Gopalpur-on-sea: On a bright autumn day, this famous beach in Odisha is a tourists` paradise as the lips feel the salt in the cool breeze from Bay of Bengal and its gentle waves splash at the feet.
But on Saturday, as the sky over this village gets darker, the howling wind stronger and the waves rise higher, the spectre of death and devastation looms large with most inhabitants having fled fearing cyclone Phailin.
Trees have fallen right on the gates of the Gopalpur police station and on the front main road leading to the facility and there is hardly anyone to sort things out as another gust of wind and rains crashes, bringing more sturdy things down to the ground.
A narrow `pucca` road that meanders through this village, with residential buildings flanking it, is dotted with uprooted trees, electric poles, tin sheds and all sundry items used in a household.
The beach area, which has a raised platform for people to frolic in good times, now resembles just a mound of cement with no one wandering near it.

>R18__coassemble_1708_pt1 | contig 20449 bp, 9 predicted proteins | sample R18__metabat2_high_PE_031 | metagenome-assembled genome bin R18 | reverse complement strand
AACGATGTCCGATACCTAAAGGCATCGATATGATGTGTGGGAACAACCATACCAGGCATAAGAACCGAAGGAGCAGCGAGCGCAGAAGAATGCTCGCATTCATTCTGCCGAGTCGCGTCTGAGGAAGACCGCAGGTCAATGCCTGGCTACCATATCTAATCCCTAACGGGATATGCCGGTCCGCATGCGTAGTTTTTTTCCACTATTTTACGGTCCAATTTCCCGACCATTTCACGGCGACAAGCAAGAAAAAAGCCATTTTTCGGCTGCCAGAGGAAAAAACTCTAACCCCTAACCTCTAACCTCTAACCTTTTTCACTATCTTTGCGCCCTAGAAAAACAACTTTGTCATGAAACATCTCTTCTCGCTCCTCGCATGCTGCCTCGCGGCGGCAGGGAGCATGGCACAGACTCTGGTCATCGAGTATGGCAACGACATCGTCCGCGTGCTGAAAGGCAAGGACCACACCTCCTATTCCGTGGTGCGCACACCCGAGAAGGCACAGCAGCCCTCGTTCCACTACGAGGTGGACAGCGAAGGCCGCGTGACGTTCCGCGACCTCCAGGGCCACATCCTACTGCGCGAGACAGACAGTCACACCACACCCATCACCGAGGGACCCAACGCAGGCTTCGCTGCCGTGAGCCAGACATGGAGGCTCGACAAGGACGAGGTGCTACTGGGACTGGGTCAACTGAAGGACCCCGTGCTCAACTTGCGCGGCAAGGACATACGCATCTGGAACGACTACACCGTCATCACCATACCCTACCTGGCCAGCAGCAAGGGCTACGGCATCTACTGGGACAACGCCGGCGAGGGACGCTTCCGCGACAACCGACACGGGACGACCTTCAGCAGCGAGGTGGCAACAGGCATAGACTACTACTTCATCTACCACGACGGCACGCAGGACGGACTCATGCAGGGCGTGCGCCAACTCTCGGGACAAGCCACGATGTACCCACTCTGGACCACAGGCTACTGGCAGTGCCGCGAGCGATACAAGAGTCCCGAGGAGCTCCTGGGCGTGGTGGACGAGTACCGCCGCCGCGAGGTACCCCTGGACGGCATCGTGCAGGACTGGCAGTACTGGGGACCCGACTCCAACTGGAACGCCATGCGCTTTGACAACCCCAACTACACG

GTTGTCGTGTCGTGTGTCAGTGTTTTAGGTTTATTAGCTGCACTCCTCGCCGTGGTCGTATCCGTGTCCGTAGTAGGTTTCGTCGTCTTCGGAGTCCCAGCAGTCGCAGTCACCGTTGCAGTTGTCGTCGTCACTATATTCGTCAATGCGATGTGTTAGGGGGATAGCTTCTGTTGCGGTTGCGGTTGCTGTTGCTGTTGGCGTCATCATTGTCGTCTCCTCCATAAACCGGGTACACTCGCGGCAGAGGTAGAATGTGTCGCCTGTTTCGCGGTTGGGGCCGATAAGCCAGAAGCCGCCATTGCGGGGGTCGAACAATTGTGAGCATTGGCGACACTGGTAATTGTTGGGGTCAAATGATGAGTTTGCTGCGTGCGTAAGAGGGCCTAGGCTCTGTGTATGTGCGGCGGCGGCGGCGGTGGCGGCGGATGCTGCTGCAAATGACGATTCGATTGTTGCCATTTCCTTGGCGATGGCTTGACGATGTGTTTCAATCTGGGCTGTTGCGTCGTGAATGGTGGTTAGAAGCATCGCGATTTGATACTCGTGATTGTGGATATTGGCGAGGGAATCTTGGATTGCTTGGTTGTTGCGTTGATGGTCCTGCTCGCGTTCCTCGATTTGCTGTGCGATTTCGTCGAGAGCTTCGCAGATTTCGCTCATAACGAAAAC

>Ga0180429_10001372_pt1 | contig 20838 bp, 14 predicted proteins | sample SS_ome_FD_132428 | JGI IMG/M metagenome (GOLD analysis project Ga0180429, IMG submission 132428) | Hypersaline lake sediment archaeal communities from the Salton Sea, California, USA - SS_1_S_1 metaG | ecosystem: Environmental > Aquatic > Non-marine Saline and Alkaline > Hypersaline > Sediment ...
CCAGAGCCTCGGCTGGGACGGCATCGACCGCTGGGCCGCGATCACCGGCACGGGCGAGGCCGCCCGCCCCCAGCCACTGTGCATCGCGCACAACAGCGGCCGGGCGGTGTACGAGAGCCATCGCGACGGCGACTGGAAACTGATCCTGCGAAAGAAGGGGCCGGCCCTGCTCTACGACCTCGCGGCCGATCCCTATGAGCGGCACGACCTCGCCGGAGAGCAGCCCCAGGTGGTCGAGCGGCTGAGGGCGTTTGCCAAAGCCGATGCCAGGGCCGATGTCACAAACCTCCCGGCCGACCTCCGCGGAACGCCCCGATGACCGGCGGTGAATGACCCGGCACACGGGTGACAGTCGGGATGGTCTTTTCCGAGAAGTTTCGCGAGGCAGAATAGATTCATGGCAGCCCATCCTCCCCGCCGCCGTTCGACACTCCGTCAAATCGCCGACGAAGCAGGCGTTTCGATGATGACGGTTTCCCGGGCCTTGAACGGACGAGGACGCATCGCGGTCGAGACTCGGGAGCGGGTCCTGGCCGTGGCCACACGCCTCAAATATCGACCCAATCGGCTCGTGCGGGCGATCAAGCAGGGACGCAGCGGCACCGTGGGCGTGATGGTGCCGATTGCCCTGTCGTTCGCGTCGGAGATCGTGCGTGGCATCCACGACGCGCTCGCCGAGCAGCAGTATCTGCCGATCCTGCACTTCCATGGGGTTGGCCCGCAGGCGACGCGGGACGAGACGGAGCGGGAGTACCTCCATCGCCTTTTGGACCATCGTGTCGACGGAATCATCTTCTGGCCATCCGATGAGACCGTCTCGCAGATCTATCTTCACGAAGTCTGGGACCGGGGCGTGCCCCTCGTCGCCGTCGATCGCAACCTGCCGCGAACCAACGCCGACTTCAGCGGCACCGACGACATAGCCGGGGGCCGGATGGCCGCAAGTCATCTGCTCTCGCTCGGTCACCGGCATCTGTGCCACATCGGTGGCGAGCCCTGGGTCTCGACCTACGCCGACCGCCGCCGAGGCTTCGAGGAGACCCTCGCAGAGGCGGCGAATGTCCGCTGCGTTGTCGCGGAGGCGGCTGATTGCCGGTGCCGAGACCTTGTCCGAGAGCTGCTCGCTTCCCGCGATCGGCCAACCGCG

At some distance, near a resort, a few cyclone relief personnel in bright jackets stand watching the murderous rage of the waves which they say are becoming increasingly dangerous and giant bit-by-bit.
"We are just here as a precautionary measure. We will retreat if things go beyond control," Sooraj, a volunteer of the squad, said.
The entire beach areas, including black coloured fishermen`s shacks, have been emptied with some curious onlookers clicking photographs of the weary look they present.
The village is dotted with a number of temples and only a few people are seen taking shelter in them as they claim themselves to be volunteers of the rescue teams.
"We are here to help in case of problem," a terse reply from one in the group said without identifying themselves, arousing suspicion if they are a few locals who escaped eviction by authorities.
The village is divided from Berhampur, on the other flank, by a gated railway track and the two railway gatemen manning it braving the odds with seemingly no hurry to rush out.
"Mausam kharab hai nikal jaeiyey (weather is bad, you should leave)...We are bound by work, hence we are here. No one should be here," the gateman said.
"It is unfathomable to guess what devastation the severe cyclone will bring to this beautiful beach given that the prelude has been heart-breaking," Bikash Panda, a local said.